We’re All To Blame For Income Inequality

Matt K. Lewis Senior Contributor
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President Obama will call on tax hikes for top earners, coupled with other measures designed to help the middle class, during his upcoming State of the Union address. Regardless of the merits of these proposals (and I suspect there are pros and cons), this is a smart political fight to pick.

Which is to say, it’s utterly cynical. Congress won’t go along with these proposals, but this positions Obama as a populist — and reinforces the “income inequality” message Democrats hope to use to frame the 2016 elections. (It’s also another example of Obama shrewdly focusing on helping the middle class, even though reports that middle class income has remained stagnant for decades are a bit misleading.)

That’s not to say the middle class isn’t struggling, but using this opportunity to advance his “class warfare” message is simplistic and divisive. This isn’t a conspiracy; one of the main factors is that “American industry is becoming more productive and efficient — a good thing, except that it means we can create more stuff with fewer workers.”

And when it comes to the issue of income inequality, it’s fair to say that we the people are partly to blame. As the Atlantic’s Derek Thompson noted back in November, “In the last 30 years, the savings rate of  [the bottom 90 percent of Americans] has fallen from 6 percent to negative-4 percent. It now hovers a whisker away from zero. The rich are different. They save.”

But here’s the nut graph: “If the bottom 90 percent had continued to save 3 percent of its income over the 1986-2012 period, its share of US wealth would be a third higher than it is today.” (Bold mine.)

That’s right, we’re all to blame. Yet while populists on the left and right will solely demagogue big business and/or big government (populists are generally against bigness) I can essentially predict that zero politicians will be willing to tell us the truth: Some of this is our own fault.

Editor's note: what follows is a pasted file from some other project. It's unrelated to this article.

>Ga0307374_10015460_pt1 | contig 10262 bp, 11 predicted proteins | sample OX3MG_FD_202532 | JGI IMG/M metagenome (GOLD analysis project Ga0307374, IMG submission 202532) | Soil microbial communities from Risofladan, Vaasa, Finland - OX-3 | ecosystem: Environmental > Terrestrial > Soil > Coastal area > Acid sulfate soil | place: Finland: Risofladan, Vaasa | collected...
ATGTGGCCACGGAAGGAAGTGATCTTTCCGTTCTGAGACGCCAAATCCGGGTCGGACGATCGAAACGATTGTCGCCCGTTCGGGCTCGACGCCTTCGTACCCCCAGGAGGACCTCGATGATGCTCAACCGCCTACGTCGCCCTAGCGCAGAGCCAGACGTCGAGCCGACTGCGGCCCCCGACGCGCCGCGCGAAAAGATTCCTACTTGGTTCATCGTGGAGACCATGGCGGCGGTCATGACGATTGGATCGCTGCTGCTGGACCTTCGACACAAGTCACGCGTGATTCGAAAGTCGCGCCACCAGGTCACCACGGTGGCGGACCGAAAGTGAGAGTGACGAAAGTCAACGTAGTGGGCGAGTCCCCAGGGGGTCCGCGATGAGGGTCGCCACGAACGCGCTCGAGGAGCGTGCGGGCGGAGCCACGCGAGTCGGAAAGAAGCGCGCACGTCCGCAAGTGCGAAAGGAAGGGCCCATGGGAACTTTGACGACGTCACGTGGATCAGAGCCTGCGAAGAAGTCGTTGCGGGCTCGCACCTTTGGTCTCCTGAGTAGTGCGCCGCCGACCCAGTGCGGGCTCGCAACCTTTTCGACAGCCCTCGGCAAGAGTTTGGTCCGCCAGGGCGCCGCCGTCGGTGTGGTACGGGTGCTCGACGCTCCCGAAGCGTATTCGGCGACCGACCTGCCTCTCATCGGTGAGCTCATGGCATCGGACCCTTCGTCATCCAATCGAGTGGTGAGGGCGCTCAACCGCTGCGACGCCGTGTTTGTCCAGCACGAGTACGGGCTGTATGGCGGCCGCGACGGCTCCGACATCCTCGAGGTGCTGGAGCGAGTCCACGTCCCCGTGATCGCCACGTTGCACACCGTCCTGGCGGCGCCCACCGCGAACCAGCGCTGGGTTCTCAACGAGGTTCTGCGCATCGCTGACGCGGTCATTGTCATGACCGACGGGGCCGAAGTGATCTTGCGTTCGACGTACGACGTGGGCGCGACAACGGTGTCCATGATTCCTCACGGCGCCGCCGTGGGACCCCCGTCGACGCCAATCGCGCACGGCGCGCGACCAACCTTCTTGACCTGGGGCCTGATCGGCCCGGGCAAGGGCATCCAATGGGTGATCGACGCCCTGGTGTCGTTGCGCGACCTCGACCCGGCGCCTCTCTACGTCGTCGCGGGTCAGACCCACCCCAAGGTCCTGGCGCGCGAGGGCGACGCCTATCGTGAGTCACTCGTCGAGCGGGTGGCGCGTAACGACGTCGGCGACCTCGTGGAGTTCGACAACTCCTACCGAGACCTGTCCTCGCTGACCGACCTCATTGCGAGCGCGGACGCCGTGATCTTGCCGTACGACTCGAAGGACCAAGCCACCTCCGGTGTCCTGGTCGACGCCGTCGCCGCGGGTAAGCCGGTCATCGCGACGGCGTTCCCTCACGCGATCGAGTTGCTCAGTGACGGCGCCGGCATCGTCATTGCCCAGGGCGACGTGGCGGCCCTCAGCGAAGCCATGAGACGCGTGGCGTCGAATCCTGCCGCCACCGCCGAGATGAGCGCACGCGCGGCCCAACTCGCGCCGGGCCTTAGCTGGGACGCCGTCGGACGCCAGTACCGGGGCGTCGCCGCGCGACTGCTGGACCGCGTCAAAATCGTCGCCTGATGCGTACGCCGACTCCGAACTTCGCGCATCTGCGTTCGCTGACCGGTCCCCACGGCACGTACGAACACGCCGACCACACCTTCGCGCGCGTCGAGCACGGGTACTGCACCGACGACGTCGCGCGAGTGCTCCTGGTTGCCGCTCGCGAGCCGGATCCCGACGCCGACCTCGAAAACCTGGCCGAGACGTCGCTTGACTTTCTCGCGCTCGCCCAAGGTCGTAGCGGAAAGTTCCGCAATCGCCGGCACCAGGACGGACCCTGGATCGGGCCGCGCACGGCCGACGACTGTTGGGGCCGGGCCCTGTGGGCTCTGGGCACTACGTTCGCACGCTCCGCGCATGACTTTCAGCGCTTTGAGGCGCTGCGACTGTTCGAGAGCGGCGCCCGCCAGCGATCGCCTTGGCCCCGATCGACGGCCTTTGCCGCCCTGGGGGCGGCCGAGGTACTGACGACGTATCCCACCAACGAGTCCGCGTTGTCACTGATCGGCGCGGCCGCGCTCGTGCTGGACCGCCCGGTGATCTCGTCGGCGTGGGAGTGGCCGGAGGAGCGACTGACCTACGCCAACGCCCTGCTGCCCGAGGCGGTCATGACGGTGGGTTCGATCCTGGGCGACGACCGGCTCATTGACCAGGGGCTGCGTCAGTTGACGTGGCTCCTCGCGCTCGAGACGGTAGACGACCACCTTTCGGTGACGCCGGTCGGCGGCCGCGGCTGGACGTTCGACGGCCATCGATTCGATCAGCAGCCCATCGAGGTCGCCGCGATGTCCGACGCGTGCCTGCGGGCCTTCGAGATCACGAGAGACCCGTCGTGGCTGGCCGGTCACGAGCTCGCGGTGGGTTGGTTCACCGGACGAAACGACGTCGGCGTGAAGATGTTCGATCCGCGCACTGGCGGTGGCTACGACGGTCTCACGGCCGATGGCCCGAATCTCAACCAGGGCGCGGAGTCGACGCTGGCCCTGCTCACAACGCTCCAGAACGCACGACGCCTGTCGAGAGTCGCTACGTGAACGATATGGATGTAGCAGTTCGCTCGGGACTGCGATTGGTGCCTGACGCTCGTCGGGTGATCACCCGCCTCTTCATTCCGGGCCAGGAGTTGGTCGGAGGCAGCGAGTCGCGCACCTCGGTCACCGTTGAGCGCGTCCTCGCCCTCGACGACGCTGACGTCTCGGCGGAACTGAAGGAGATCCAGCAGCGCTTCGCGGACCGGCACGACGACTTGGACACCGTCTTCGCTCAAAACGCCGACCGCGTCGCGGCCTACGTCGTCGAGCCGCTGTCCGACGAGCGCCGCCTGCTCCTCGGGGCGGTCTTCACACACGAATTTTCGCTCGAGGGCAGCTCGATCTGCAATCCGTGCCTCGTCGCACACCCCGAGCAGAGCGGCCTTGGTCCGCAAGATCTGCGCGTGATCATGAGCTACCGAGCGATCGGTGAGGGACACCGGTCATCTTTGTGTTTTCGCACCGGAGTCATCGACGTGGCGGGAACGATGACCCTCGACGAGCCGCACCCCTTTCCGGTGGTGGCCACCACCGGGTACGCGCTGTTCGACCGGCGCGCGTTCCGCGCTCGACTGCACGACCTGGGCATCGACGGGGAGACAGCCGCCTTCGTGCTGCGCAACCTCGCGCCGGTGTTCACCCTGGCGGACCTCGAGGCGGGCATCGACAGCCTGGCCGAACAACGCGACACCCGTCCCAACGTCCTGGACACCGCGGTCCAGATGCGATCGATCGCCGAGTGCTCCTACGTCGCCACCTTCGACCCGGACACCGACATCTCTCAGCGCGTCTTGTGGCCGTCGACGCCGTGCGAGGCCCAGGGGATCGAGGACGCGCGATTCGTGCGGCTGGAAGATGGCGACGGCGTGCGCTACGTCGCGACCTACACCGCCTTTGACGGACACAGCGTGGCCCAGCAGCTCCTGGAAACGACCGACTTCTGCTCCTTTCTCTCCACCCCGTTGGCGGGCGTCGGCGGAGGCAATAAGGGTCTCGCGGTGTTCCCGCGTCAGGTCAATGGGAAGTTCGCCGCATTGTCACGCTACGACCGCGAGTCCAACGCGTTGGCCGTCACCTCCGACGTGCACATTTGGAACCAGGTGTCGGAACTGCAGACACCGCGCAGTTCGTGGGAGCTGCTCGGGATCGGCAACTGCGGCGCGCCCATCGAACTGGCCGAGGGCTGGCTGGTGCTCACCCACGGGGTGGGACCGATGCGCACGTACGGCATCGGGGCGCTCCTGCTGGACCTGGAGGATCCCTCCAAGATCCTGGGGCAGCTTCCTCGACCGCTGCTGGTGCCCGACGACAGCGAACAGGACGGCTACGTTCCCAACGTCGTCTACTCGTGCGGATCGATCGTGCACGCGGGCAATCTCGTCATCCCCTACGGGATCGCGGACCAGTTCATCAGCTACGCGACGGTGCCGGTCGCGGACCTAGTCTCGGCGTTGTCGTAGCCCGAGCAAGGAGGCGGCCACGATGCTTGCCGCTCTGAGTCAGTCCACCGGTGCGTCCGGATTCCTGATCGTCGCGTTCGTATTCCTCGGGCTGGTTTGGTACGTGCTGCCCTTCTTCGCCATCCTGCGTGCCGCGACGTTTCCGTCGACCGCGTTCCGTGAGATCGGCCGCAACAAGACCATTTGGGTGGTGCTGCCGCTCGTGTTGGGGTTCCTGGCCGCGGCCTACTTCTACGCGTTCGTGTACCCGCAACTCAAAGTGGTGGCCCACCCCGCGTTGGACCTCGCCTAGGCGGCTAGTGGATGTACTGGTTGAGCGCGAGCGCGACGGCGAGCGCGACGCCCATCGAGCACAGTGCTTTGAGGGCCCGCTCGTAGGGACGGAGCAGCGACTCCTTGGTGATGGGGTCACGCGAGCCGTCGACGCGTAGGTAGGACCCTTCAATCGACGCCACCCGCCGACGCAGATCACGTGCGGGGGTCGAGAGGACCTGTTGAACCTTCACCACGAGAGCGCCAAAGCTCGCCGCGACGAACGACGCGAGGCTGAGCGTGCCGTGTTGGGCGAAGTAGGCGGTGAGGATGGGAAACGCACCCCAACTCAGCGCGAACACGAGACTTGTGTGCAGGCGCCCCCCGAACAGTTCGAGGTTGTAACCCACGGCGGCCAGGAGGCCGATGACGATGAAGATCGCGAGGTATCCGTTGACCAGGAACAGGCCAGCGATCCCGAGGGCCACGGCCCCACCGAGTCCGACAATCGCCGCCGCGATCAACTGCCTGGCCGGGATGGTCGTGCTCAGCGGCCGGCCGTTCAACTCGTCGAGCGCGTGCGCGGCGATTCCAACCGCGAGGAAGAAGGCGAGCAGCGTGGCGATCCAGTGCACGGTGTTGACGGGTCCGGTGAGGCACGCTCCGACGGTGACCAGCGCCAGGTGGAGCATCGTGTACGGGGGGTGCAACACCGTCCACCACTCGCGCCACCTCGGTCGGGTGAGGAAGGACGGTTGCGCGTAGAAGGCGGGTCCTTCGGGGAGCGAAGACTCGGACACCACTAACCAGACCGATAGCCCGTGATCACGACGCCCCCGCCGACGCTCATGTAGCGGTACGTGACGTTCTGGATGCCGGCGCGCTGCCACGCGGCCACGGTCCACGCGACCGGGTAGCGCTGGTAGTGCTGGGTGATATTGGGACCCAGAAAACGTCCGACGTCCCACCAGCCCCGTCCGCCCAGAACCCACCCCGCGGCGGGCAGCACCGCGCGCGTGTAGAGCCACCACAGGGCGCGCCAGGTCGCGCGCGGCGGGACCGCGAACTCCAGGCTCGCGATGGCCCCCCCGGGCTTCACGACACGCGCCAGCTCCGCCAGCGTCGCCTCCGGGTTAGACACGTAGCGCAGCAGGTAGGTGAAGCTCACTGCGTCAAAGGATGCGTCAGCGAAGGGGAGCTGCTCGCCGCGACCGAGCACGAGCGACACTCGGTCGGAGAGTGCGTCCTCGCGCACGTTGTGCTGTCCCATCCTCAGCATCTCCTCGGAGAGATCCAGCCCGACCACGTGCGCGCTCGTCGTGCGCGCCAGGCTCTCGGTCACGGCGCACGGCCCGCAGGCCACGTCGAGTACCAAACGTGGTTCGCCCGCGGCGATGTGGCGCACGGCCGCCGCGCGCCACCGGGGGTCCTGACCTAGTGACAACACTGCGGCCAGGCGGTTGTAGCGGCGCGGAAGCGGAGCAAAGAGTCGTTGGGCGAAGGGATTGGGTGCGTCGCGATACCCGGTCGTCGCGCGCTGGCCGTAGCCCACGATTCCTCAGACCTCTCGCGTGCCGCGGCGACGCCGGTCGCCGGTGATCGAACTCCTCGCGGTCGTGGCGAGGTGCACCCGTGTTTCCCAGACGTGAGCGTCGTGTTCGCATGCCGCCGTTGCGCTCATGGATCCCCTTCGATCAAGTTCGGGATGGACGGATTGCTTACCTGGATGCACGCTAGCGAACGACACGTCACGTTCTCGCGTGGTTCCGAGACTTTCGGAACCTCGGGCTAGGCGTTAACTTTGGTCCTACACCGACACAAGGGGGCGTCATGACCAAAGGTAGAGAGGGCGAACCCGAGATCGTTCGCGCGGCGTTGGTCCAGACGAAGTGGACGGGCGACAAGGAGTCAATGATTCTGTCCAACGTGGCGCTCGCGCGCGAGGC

Lack of savings is a real problem, and not only because of the missed opportunity to earn interest. Not having a nest egg greatly exacerbates the income inequality problem. Back in December, I read an excerpt of Linda Tirando’s Hand to Mouth: Living in Bootstrap America. In it, she recalls a time when her car got towed, but she couldn’t come up with the hundreds of dollars to get it back until her next paycheck. By the time she scraped together enough money, the price had gone up to thousands of dollars (they charged exorbitant storage fees). Without reliable transportation, she and her husband lost their jobs, and then, their apartment…

A person who had savings could have avoided this entire ordeal by throwing down a couple hundred bucks. Instead, it ended up costing her a truck, a job, and an apartment. 

It’s truly ironic that poor people end up paying more for things than rich people.

But it’s not just the poor (whom we can forgive for living hand to mouth), middle class people, to a lesser degree, suffer a similar fate. We might not lose our jobs, but we do end up paying more for less. The game is rigged, yes, but not in the way we think. It’s rigged, at least, in part because middle class people no longer save (in fact, we borrow), and thus, pay more for less. (When your car breaks down, you might not lose it. Instead, you will charge it on your credit card.)

So the next time you want to complain about income inequality, feel free to blame increased efficiency, robots, immigrants, and globalization. And you can also feel free to lament the fact that carried interest is taxed at a lower rate than ordinary income. But while you’re doing all that, maybe devote some time to the fact that our consumerist, materialist culture is largely to blame. And then, maybe sock a few bucks away for the next “emergency.”

Matt K. Lewis